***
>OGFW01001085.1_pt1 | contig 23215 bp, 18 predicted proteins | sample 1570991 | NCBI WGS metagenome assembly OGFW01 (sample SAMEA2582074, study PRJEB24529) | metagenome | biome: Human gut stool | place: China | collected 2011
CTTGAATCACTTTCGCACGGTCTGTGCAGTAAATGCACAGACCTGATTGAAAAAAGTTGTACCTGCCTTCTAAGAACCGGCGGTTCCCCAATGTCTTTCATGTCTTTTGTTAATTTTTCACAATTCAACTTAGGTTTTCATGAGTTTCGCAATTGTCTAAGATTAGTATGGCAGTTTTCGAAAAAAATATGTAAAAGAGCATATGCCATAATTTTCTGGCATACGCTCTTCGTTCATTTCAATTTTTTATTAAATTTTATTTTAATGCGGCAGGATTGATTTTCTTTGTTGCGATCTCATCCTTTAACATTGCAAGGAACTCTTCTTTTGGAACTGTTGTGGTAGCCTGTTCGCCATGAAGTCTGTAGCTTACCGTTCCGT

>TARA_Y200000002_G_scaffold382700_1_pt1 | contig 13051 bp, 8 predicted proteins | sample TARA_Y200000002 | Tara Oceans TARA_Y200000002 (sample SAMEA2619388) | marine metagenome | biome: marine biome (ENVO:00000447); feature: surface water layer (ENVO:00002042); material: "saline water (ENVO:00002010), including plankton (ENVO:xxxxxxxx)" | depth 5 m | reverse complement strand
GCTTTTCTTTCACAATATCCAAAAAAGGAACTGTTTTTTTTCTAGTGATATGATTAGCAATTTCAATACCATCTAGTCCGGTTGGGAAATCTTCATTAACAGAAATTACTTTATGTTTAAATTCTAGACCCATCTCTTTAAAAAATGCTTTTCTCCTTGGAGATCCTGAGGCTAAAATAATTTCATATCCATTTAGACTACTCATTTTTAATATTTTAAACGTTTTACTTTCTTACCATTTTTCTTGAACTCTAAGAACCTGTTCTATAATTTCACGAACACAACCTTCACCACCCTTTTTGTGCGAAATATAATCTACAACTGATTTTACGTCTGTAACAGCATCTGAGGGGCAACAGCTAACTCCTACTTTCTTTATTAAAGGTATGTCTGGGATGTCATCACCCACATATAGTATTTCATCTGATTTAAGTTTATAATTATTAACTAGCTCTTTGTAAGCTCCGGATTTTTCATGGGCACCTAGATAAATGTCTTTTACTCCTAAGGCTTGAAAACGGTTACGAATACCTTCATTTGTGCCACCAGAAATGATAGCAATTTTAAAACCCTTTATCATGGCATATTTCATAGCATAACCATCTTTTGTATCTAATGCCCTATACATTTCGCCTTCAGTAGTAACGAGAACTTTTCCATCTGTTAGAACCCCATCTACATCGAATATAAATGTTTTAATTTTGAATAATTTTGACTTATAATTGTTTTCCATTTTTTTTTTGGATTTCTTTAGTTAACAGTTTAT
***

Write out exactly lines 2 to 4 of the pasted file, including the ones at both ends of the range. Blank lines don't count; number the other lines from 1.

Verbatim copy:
CTTGAATCACTTTCGCACGGTCTGTGCAGTAAATGCACAGACCTGATTGAAAAAAGTTGTACCTGCCTTCTAAGAACCGGCGGTTCCCCAATGTCTTTCATGTCTTTTGTTAATTTTTCACAATTCAACTTAGGTTTTCATGAGTTTCGCAATTGTCTAAGATTAGTATGGCAGTTTTCGAAAAAAATATGTAAAAGAGCATATGCCATAATTTTCTGGCATACGCTCTTCGTTCATTTCAATTTTTTATTAAATTTTATTTTAATGCGGCAGGATTGATTTTCTTTGTTGCGATCTCATCCTTTAACATTGCAAGGAACTCTTCTTTTGGAACTGTTGTGGTAGCCTGTTCGCCATGAAGTCTGTAGCTTACCGTTCCGT

>TARA_Y200000002_G_scaffold382700_1_pt1 | contig 13051 bp, 8 predicted proteins | sample TARA_Y200000002 | Tara Oceans TARA_Y200000002 (sample SAMEA2619388) | marine metagenome | biome: marine biome (ENVO:00000447); feature: surface water layer (ENVO:00002042); material: "saline water (ENVO:00002010), including plankton (ENVO:xxxxxxxx)" | depth 5 m | reverse complement strand
GCTTTTCTTTCACAATATCCAAAAAAGGAACTGTTTTTTTTCTAGTGATATGATTAGCAATTTCAATACCATCTAGTCCGGTTGGGAAATCTTCATTAACAGAAATTACTTTATGTTTAAATTCTAGACCCATCTCTTTAAAAAATGCTTTTCTCCTTGGAGATCCTGAGGCTAAAATAATTTCATATCCATTTAGACTACTCATTTTTAATATTTTAAACGTTTTACTTTCTTACCATTTTTCTTGAACTCTAAGAACCTGTTCTATAATTTCACGAACACAACCTTCACCACCCTTTTTGTGCGAAATATAATCTACAACTGATTTTACGTCTGTAACAGCATCTGAGGGGCAACAGCTAACTCCTACTTTCTTTATTAAAGGTATGTCTGGGATGTCATCACCCACATATAGTATTTCATCTGATTTAAGTTTATAATTATTAACTAGCTCTTTGTAAGCTCCGGATTTTTCATGGGCACCTAGATAAATGTCTTTTACTCCTAAGGCTTGAAAACGGTTACGAATACCTTCATTTGTGCCACCAGAAATGATAGCAATTTTAAAACCCTTTATCATGGCATATTTCATAGCATAACCATCTTTTGTATCTAATGCCCTATACATTTCGCCTTCAGTAGTAACGAGAACTTTTCCATCTGTTAGAACCCCATCTACATCGAATATAAATGTTTTAATTTTGAATAATTTTGACTTATAATTGTTTTCCATTTTTTTTTTGGATTTCTTTAGTTAACAGTTTAT